Abraham Ibn Ezra saw the underpinnings of the verse differently. You shall not wrong a stranger. As a resident alien, he has no family roots in the land, so it would be easy for citizens to wrong him, whether with regards to money or to housing, and even to oppress him by means of false testimony… But you must not wrong a stranger merely because you have more power than he. Remember that you were once strangers like him. Ibn Ezra understands the unique danger to the stranger – he has no support, does not understand the local customs and rules, and is ripe for being exploited. Time and agin we Jews were in this situation – we know what it is like and we must be sensitive to the pressures of the outsider, to the landless, to the powerless. We will not treat those the way we did not want to be treated.
But Nachmanides disagrees with both Rashi and Ibn Ezra. Just because we were strangers once is not a reason for refraining from wronging them. Rather the reason the verse references “you were strangers in the land of Egypt” is to remind us that when we were suffering, God came to our aid. God said “I saw how the Egyptians oppressed you and took revenge on them. For I see ‘the tears of the oppressed, with none to comfort them; and the power of their oppressors’ [Eccles. 4:1], and I ‘save the poor from one stronger than he’ [Ps. 35:10]. I hear the cry of the widow and orphan as well—for all three of these cannot rely on themselves, but must rely upon Me.” God sides with the oppressed and the powerless, and Ramban is telling us be careful that you don’t turn into the Egyptians or the other oppressor classes, because God will turn against you. This is what Amos and the prophets told Israel many times and it is a message that we Jews today should heed given our greater wealth and power.
The next verses speak to concerns of widows and orphans. As Ibn Ezra says, “The verse about the powerless stranger is followed by one about widows and orphans—powerless Israelites.” First the Torah is concerned about the persecutions against outsiders to the community, then it focuses on those within the community.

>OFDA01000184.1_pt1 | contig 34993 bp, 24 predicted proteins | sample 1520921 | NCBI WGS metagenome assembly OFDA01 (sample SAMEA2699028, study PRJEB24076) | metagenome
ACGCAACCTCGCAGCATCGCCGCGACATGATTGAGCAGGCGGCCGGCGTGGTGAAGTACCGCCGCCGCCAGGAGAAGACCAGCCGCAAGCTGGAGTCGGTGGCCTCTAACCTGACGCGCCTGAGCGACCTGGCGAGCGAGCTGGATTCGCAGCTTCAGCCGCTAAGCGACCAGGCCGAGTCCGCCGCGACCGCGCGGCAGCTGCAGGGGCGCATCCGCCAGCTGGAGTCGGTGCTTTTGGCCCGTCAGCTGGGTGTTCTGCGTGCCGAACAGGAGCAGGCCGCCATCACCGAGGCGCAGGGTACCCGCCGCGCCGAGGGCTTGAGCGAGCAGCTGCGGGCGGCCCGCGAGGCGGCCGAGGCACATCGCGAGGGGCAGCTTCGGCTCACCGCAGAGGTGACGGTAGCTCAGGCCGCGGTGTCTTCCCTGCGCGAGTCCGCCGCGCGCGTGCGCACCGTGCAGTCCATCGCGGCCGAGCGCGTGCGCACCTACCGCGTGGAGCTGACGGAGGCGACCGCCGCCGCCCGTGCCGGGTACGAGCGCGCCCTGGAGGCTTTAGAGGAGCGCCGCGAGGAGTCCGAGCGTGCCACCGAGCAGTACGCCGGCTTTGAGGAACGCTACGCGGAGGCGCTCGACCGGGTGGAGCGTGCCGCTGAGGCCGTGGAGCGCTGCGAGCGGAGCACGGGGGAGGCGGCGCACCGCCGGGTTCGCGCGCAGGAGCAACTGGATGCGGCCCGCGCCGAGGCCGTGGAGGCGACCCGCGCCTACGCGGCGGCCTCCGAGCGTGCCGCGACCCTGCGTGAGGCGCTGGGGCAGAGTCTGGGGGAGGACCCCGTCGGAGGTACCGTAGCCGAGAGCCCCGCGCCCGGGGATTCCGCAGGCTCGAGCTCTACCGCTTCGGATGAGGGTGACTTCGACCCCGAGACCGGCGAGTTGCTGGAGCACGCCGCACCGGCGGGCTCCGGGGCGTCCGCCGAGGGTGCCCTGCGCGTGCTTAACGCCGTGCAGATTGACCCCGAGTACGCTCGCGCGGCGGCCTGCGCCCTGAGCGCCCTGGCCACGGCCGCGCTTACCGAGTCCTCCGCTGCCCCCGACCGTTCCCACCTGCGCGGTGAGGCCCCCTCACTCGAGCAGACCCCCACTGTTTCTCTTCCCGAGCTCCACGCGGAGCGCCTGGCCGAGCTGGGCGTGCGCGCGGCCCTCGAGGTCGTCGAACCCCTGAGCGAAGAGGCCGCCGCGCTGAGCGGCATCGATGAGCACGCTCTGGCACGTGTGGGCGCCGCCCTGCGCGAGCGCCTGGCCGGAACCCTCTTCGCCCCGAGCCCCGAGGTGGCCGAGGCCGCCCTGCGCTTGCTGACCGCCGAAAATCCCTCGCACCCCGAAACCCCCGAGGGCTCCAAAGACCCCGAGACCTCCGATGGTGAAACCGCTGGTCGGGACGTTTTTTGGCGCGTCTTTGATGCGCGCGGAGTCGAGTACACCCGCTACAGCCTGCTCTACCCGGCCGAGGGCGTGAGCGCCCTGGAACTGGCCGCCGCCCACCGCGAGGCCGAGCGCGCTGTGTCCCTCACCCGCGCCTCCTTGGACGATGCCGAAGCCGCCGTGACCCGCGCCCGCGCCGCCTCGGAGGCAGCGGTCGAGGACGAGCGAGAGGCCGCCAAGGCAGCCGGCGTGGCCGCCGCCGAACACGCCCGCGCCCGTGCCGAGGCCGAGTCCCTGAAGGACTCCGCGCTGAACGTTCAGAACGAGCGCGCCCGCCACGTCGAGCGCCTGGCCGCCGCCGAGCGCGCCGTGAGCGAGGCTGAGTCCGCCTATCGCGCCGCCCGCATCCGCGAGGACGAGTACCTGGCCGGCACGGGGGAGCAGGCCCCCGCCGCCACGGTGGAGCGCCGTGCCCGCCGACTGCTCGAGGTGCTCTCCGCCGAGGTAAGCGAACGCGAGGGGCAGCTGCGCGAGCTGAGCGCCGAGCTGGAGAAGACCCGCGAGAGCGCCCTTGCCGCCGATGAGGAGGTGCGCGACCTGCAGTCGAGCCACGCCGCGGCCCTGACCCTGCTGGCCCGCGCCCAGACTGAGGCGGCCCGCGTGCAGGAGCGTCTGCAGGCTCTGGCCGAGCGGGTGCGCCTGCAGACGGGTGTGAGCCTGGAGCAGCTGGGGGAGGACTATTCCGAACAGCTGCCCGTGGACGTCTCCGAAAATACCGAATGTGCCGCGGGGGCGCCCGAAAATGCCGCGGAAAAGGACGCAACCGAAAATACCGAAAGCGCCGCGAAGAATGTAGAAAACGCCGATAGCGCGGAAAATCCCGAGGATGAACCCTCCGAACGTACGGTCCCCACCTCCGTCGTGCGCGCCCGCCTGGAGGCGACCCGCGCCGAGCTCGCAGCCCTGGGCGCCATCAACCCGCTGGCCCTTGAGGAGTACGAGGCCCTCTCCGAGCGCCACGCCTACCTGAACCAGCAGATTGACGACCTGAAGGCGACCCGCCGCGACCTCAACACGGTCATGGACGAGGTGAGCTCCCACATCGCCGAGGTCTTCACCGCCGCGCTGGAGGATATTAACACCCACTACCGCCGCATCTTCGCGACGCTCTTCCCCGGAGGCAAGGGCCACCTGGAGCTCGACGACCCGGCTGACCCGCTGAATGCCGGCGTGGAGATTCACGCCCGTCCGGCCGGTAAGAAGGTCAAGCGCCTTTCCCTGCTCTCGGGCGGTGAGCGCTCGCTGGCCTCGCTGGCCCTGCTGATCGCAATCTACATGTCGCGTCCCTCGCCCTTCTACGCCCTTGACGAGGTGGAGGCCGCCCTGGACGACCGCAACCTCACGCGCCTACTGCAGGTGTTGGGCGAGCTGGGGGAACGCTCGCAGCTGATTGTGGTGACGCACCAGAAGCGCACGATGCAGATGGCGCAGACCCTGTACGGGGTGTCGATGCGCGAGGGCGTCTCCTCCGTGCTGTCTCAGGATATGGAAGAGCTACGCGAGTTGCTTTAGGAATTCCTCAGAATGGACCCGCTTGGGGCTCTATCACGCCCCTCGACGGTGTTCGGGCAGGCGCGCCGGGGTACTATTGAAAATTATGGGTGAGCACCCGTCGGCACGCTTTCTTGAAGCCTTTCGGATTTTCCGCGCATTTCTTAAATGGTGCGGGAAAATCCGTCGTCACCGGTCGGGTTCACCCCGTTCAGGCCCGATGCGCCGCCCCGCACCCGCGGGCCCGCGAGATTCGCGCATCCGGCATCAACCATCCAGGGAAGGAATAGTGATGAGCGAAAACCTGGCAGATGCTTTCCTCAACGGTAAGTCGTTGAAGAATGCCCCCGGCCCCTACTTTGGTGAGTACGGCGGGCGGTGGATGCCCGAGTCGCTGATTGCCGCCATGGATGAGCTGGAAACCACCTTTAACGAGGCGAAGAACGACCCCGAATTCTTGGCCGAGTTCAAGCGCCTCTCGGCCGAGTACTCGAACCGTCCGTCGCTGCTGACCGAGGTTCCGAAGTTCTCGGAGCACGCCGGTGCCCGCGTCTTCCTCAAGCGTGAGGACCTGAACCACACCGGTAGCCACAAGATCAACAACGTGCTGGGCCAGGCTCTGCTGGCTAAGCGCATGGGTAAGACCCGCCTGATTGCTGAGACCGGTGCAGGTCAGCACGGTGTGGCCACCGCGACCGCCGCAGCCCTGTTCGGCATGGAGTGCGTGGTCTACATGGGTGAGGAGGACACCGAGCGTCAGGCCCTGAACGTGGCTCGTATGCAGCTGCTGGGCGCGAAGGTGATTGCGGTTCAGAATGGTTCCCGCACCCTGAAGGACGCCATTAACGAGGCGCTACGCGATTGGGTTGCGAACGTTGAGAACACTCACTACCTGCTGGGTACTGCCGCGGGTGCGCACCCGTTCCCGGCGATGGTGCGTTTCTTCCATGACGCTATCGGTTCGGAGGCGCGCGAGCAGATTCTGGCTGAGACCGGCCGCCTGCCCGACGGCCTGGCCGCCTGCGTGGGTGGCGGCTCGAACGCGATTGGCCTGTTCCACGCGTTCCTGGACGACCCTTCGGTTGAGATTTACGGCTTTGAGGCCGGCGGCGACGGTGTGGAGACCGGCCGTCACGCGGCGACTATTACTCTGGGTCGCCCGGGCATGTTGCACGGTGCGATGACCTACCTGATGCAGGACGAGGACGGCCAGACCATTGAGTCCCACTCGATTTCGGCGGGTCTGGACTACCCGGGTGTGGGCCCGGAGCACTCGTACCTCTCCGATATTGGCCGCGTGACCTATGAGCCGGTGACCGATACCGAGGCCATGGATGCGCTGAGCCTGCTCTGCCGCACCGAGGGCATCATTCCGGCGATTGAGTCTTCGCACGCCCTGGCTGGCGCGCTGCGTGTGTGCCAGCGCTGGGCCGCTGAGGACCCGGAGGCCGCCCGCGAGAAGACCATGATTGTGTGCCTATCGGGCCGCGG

But Ibn Ezra and others like the commentator known as Hizkuni, Rabbi Hezkiyah ben Manoach, notice something interesting about the Hebrew. All the verses in Mishpatim are addressed in the singular, to every Jew. However unlike the other verbs in this section, the verb Lo T’anun translated “ill-treat” is in the plural. That is “You, plural, shall not ill treat the widow and orphan. The Hizkuni explains this is in plural because all of society takes advantage of these vulnerable classes, Ibn Ezra sees it as a more encompassing concern, not only those who actively persecute but even those who see the ill-treatment and are silent will be punished. And the punishment will be tit for tat – you mistreated widows and orphans, you will die and your wife and children will become widows and orphans.
Nahmanides emphasizes that this is not about financial vulnerability only. The verse states You shall not ill treat Any widow. Nachmanides points out Any widow means Even a rich, propertied one. For even she cries easily and feels low.”
The Torah wants to train us to be sensitive to the needs of the vulnerable. Obviously we should not persecute, exploit, take advantage of any one, but especially those who are without support networks, who are defenseless. In addition though the Torah wants us Put ourselves in the place of these individuals. How must it feel to be alone, to be vulnerable, to be without support, to be scared and confused? We have known those fears in our past and we are expected to call on those emotions and anxieties again to understand and empathize with those most needy in society.
Why the Torah insists that systemic exploitation of the stranger, the widow and the orphan must end now, but systemic slavery be permitted to end gradually, I don’t know. All we can say is that slavery no longer exists in our society, so we have no excuses about observing these moral demands on us regarding the helpless, the lost, the lonely, and the weak.